August 8, 1862
On August 8, 1862, Secretary of War Edwin M. Stanton, under the authority of President Abraham Lincoln, issued an order making it it illegal of men eligible for conscription to leave the United States and suspending the constitutionally guaranteed writ of habeas corpus for persons accused of disloyal activites.
Washington City, D. C., August 8, 1862.
Order to prevent evasion of military duty and for the suppression of disloyal practices.
First – By direction of the President of the United States, it is hereby ordered that until further order, no citizen liable to be drafted into the militia shall be allowed to go to a foreign country, and all Marshals, Deputy Marshals, and military officers of the United States, are directed, and all police authorities, especially at the ports of the United States, on the sea-board, and on the frontier, are requested to see that this order is faithfully carried into effect. And they are hereby authorized and directed to arrest and detain any person or persons about to depart from the United States, in violation of this order, and report to L. C. Turner, judge-advocate, at Washington City, for further instructions respecting the person or persons so arrested or detained.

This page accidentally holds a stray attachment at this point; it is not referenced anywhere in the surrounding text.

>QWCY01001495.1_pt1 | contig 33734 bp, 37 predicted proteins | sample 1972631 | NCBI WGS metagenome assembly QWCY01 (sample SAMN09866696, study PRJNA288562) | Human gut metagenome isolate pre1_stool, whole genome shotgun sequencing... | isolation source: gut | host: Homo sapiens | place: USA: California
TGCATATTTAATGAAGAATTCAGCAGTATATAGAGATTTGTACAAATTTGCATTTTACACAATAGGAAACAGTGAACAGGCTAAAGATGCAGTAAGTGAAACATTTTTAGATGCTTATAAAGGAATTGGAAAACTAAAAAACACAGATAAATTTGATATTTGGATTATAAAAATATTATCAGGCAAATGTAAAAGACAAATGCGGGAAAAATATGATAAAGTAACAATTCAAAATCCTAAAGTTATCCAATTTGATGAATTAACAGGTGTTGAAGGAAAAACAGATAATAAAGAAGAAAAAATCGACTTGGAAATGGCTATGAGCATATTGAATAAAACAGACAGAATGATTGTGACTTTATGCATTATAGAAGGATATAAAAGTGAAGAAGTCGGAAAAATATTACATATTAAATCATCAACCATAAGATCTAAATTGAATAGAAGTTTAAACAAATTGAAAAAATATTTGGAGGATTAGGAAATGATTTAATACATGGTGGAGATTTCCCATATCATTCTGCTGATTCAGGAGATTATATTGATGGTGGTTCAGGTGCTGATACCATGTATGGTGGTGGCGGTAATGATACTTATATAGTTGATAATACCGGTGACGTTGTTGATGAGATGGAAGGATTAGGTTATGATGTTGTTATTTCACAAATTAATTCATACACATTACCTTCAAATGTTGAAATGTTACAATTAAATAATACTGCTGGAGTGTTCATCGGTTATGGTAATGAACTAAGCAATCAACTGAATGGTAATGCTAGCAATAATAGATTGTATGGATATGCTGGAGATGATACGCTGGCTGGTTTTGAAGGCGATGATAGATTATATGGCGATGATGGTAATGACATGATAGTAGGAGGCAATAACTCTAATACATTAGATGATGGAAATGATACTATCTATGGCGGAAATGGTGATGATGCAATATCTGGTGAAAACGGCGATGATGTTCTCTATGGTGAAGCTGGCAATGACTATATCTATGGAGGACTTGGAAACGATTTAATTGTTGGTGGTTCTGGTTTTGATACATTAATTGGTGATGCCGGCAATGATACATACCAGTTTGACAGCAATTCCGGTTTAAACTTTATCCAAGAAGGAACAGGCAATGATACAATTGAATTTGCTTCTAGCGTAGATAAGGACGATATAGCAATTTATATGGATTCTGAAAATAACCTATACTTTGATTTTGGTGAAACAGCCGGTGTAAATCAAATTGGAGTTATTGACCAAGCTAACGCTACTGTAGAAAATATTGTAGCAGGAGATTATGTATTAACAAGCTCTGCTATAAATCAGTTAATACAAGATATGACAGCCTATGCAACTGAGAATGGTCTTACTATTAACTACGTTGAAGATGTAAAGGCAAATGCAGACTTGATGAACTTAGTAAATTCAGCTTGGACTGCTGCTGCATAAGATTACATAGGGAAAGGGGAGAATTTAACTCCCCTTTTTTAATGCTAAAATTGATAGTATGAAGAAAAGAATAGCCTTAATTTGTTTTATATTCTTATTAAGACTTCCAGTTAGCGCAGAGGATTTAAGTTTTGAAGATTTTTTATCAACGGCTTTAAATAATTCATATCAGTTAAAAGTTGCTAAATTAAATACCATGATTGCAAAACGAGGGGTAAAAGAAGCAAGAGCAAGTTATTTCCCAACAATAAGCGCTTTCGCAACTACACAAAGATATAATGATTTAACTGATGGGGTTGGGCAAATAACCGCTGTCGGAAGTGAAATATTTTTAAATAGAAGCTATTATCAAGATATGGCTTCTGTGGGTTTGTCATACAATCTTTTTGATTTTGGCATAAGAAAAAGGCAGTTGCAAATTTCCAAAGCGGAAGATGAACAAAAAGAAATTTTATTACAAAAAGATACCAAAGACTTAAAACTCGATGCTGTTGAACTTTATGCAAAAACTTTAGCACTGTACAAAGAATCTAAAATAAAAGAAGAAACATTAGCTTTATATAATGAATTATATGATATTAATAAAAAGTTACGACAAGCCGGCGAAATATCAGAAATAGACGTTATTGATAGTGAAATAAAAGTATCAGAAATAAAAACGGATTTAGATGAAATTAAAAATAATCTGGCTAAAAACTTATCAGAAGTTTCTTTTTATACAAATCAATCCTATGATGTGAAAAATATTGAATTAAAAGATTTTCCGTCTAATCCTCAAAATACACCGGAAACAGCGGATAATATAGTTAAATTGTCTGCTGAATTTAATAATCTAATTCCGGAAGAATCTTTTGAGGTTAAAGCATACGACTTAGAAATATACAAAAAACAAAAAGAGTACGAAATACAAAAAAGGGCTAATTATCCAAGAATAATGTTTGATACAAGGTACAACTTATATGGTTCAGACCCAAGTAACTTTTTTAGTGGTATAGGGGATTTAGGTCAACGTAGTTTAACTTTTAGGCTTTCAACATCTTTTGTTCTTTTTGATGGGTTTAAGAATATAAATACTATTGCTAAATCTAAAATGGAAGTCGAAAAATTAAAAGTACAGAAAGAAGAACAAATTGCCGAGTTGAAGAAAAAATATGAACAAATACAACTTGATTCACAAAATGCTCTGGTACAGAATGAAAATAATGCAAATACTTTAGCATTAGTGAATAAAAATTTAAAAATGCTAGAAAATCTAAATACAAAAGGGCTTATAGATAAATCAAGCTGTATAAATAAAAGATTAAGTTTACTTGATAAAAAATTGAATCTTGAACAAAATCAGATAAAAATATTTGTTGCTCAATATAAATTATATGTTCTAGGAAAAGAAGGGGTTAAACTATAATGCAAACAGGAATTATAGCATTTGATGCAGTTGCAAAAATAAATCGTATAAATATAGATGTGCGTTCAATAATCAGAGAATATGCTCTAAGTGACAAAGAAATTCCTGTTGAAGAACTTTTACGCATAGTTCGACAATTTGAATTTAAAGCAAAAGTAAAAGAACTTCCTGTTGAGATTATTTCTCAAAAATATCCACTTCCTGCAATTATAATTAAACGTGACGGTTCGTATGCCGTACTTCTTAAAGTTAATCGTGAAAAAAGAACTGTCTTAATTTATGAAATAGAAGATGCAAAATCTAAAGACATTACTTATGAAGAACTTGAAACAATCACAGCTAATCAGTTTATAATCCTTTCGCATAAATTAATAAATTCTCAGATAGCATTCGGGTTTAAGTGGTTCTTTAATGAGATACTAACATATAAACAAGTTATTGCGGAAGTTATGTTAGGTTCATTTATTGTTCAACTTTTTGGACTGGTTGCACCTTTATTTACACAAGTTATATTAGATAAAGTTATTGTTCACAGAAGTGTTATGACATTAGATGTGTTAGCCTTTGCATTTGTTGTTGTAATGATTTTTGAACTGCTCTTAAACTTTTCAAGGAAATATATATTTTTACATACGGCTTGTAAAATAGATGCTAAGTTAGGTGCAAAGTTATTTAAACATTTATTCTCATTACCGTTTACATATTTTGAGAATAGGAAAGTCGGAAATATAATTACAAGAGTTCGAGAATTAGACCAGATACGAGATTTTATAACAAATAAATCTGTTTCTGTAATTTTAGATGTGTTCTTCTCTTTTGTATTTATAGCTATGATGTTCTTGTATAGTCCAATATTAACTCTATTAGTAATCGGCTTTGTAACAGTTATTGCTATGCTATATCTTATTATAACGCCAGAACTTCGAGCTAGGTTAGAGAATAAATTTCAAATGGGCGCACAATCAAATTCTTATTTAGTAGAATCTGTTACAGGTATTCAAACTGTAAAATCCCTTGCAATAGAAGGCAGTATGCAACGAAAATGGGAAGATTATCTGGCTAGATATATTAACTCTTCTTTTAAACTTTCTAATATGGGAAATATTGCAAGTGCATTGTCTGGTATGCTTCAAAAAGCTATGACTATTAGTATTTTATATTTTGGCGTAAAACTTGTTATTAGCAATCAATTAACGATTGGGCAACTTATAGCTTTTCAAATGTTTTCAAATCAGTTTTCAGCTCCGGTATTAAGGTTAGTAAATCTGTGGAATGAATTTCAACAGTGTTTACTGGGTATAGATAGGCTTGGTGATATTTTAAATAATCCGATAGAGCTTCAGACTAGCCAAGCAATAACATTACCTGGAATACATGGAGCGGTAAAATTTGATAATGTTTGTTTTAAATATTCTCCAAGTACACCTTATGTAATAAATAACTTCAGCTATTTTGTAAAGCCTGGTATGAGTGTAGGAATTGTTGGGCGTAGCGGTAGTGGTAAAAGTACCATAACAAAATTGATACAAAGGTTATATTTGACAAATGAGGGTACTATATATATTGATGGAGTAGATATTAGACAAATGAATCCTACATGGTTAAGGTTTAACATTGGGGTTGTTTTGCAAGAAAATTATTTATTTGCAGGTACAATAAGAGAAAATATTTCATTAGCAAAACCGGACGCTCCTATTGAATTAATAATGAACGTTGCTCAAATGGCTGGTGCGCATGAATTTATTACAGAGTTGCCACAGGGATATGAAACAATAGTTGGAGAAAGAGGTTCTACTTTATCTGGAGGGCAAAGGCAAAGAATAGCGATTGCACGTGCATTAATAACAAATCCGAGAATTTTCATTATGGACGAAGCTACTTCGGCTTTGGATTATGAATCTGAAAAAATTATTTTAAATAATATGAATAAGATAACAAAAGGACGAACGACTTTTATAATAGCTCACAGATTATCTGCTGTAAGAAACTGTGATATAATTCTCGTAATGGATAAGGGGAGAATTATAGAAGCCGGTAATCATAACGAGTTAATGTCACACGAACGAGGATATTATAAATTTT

Second – Any person liable to draft, who shall absent himself from his county or State, before such draft is made, will be arrested by any Provost-Marshal or other United States, or State officer, wherever he may be found within the jurisdiction of the United States, and be conveyed to the nearest military post or depot and placed on military duty for the term of the draft; and the expenses of his own arrest and conveyance to such post or depot and also the sum of five dollars as a reward to the officer who shall make such arrest shall be deducted from his pay.
Third – The writ of habeas corpus is hereby suspended in respect to all persons so arrested and detained, and in respect to all persons arrested for disloyal practices.
EDWIN M. STANTON,
Secretary of War